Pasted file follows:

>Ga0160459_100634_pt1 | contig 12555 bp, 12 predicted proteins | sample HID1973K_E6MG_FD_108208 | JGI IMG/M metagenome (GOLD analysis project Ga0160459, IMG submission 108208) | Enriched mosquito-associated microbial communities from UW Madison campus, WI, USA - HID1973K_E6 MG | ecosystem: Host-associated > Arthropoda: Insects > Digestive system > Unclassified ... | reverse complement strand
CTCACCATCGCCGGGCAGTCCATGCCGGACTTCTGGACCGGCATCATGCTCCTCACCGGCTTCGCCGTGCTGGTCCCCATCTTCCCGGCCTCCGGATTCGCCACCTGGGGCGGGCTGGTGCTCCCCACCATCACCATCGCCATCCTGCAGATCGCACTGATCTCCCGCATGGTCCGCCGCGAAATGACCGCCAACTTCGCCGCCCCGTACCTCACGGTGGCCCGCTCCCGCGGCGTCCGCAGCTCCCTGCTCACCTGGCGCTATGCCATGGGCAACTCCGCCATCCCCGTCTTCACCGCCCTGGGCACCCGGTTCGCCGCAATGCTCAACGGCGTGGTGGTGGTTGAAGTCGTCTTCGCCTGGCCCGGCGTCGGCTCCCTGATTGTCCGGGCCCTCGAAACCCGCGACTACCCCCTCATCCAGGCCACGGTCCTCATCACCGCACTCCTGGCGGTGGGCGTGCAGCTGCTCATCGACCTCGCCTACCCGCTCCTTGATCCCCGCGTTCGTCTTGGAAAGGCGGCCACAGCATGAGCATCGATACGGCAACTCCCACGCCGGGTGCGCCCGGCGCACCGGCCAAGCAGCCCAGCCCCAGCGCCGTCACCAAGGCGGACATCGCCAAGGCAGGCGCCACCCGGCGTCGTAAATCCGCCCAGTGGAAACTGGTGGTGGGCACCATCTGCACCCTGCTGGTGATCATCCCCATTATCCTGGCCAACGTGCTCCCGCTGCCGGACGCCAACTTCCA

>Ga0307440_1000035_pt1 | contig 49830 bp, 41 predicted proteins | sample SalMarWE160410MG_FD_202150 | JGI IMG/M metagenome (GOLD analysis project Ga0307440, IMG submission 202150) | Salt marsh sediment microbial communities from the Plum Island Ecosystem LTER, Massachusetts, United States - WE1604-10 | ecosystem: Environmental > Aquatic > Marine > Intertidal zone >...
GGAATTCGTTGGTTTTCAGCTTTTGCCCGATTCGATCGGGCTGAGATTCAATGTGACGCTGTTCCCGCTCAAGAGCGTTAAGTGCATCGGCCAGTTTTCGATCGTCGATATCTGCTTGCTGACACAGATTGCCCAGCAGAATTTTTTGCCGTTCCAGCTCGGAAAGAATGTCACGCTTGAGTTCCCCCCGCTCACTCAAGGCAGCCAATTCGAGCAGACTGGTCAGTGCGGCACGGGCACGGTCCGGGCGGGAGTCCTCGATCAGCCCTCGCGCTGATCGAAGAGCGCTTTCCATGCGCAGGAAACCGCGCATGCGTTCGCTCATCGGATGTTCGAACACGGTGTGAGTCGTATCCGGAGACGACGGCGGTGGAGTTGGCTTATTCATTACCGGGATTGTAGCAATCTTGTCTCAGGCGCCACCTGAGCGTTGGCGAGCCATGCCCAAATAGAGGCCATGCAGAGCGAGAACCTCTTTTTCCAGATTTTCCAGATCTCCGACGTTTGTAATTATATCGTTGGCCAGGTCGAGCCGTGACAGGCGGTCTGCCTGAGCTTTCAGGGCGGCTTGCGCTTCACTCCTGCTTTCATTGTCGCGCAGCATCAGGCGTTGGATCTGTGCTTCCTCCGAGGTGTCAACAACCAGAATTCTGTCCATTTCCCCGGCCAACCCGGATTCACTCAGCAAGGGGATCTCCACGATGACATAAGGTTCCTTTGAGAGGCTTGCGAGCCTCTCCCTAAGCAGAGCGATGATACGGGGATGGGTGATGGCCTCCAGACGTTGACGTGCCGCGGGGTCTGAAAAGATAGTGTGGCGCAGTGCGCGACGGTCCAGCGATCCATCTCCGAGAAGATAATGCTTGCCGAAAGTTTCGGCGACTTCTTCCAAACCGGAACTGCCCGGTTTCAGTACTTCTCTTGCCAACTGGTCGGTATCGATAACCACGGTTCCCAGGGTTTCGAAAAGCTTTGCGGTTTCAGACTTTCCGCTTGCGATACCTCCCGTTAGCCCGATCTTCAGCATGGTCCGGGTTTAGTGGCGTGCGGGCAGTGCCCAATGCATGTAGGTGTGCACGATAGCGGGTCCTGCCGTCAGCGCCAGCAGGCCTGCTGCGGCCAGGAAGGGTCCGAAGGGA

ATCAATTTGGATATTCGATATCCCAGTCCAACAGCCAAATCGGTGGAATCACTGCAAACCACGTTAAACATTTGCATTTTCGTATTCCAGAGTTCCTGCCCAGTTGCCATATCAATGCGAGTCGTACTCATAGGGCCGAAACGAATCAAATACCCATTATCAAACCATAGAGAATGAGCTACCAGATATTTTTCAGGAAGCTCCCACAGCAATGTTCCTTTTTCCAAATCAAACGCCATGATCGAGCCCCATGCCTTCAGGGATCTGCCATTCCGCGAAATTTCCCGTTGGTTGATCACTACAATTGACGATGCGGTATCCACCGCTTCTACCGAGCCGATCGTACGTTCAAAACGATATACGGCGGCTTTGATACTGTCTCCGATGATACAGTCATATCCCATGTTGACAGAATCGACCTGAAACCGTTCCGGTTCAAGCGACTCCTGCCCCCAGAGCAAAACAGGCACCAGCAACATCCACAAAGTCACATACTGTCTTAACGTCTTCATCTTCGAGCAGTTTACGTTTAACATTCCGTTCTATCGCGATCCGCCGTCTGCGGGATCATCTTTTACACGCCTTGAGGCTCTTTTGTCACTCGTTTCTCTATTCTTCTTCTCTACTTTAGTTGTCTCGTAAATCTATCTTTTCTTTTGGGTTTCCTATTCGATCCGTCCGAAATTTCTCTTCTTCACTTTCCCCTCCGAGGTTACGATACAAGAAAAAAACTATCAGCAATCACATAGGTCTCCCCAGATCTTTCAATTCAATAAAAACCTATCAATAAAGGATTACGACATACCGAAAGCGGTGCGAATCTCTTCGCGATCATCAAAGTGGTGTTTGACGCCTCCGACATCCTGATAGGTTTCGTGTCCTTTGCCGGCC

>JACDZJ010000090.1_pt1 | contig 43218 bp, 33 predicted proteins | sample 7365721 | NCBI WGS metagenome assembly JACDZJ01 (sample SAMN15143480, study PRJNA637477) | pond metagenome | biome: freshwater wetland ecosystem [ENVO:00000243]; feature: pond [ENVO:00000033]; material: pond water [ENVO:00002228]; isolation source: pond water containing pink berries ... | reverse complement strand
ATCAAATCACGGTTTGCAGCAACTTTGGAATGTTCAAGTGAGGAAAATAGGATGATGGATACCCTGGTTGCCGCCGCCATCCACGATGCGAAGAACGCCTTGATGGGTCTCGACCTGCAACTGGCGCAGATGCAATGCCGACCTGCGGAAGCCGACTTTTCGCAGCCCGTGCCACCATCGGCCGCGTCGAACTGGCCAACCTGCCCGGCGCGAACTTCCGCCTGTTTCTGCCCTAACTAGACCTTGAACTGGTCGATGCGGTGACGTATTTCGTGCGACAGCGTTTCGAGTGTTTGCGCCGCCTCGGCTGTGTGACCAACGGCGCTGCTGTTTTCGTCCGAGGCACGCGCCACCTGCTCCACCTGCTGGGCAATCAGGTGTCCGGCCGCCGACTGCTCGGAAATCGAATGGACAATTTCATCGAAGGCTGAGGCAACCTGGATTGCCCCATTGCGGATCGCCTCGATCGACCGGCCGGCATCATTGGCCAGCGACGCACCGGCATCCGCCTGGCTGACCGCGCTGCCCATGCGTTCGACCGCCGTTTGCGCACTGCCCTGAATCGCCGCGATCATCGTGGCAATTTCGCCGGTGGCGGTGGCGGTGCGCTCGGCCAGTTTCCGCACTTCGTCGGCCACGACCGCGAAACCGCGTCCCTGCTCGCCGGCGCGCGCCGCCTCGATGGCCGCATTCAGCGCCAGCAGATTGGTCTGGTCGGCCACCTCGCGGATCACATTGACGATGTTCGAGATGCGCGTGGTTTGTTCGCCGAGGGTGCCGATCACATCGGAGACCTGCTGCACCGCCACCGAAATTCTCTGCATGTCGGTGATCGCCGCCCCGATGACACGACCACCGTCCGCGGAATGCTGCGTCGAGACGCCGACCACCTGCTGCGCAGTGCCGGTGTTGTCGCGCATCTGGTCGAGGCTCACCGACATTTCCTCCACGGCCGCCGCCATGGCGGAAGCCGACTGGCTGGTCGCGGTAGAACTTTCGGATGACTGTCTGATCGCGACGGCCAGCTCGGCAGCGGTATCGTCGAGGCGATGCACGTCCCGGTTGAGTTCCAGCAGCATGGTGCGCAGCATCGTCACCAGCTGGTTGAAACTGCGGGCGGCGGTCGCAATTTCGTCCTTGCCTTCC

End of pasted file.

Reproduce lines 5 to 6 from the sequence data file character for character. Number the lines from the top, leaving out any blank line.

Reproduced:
ATCAATTTGGATATTCGATATCCCAGTCCAACAGCCAAATCGGTGGAATCACTGCAAACCACGTTAAACATTTGCATTTTCGTATTCCAGAGTTCCTGCCCAGTTGCCATATCAATGCGAGTCGTACTCATAGGGCCGAAACGAATCAAATACCCATTATCAAACCATAGAGAATGAGCTACCAGATATTTTTCAGGAAGCTCCCACAGCAATGTTCCTTTTTCCAAATCAAACGCCATGATCGAGCCCCATGCCTTCAGGGATCTGCCATTCCGCGAAATTTCCCGTTGGTTGATCACTACAATTGACGATGCGGTATCCACCGCTTCTACCGAGCCGATCGTACGTTCAAAACGATATACGGCGGCTTTGATACTGTCTCCGATGATACAGTCATATCCCATGTTGACAGAATCGACCTGAAACCGTTCCGGTTCAAGCGACTCCTGCCCCCAGAGCAAAACAGGCACCAGCAACATCCACAAAGTCACATACTGTCTTAACGTCTTCATCTTCGAGCAGTTTACGTTTAACATTCCGTTCTATCGCGATCCGCCGTCTGCGGGATCATCTTTTACACGCCTTGAGGCTCTTTTGTCACTCGTTTCTCTATTCTTCTTCTCTACTTTAGTTGTCTCGTAAATCTATCTTTTCTTTTGGGTTTCCTATTCGATCCGTCCGAAATTTCTCTTCTTCACTTTCCCCTCCGAGGTTACGATACAAGAAAAAAACTATCAGCAATCACATAGGTCTCCCCAGATCTTTCAATTCAATAAAAACCTATCAATAAAGGATTACGACATACCGAAAGCGGTGCGAATCTCTTCGCGATCATCAAAGTGGTGTTTGACGCCTCCGACATCCTGATAGGTTTCGTGTCCTTTGCCGGCC

>JACDZJ010000090.1_pt1 | contig 43218 bp, 33 predicted proteins | sample 7365721 | NCBI WGS metagenome assembly JACDZJ01 (sample SAMN15143480, study PRJNA637477) | pond metagenome | biome: freshwater wetland ecosystem [ENVO:00000243]; feature: pond [ENVO:00000033]; material: pond water [ENVO:00002228]; isolation source: pond water containing pink berries ... | reverse complement strand